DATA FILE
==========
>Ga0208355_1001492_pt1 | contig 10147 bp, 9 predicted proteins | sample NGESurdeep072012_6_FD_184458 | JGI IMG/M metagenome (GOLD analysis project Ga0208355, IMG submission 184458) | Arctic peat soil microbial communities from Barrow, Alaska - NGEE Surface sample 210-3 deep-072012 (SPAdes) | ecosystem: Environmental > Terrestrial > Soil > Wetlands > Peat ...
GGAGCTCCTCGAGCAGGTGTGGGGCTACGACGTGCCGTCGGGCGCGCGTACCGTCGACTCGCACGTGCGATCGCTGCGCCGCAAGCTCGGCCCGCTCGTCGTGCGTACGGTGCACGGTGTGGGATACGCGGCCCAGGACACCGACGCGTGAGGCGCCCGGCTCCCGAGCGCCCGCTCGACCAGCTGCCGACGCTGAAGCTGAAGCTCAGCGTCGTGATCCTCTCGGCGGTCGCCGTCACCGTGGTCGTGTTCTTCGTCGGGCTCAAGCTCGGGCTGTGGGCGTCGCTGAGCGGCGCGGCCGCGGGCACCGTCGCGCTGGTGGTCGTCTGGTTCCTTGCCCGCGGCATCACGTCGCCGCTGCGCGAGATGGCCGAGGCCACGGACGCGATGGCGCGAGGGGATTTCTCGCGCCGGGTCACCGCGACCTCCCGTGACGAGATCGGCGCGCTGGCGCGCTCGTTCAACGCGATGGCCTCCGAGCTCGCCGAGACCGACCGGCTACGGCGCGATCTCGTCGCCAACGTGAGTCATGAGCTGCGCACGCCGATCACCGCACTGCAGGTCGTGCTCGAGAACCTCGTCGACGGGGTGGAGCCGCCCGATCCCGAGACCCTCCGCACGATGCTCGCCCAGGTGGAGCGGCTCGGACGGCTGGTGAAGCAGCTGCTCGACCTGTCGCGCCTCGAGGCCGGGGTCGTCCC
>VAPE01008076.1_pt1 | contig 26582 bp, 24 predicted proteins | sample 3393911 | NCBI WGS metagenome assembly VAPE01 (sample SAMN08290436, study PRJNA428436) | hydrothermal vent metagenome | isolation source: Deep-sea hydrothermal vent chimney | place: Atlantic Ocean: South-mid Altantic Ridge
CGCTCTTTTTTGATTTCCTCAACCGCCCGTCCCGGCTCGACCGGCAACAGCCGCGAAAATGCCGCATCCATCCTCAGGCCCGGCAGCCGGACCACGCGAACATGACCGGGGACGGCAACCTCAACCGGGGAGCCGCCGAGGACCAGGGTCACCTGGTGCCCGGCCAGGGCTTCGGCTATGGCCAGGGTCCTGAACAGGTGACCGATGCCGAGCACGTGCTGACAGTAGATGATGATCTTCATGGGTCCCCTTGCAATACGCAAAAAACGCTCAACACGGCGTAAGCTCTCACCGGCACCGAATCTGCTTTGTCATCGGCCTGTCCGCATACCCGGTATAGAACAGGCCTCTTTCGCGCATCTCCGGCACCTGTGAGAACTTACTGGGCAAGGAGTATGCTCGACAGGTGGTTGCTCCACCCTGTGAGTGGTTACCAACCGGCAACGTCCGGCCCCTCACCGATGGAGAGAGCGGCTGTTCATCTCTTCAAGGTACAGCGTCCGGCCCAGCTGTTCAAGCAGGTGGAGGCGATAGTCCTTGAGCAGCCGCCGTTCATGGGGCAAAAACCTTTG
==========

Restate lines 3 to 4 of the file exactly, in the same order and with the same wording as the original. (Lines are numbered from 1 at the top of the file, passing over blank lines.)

>VAPE01008076.1_pt1 | contig 26582 bp, 24 predicted proteins | sample 3393911 | NCBI WGS metagenome assembly VAPE01 (sample SAMN08290436, study PRJNA428436) | hydrothermal vent metagenome | isolation source: Deep-sea hydrothermal vent chimney | place: Atlantic Ocean: South-mid Altantic Ridge
CGCTCTTTTTTGATTTCCTCAACCGCCCGTCCCGGCTCGACCGGCAACAGCCGCGAAAATGCCGCATCCATCCTCAGGCCCGGCAGCCGGACCACGCGAACATGACCGGGGACGGCAACCTCAACCGGGGAGCCGCCGAGGACCAGGGTCACCTGGTGCCCGGCCAGGGCTTCGGCTATGGCCAGGGTCCTGAACAGGTGACCGATGCCGAGCACGTGCTGACAGTAGATGATGATCTTCATGGGTCCCCTTGCAATACGCAAAAAACGCTCAACACGGCGTAAGCTCTCACCGGCACCGAATCTGCTTTGTCATCGGCCTGTCCGCATACCCGGTATAGAACAGGCCTCTTTCGCGCATCTCCGGCACCTGTGAGAACTTACTGGGCAAGGAGTATGCTCGACAGGTGGTTGCTCCACCCTGTGAGTGGTTACCAACCGGCAACGTCCGGCCCCTCACCGATGGAGAGAGCGGCTGTTCATCTCTTCAAGGTACAGCGTCCGGCCCAGCTGTTCAAGCAGGTGGAGGCGATAGTCCTTGAGCAGCCGCCGTTCATGGGGCAAAAACCTTTG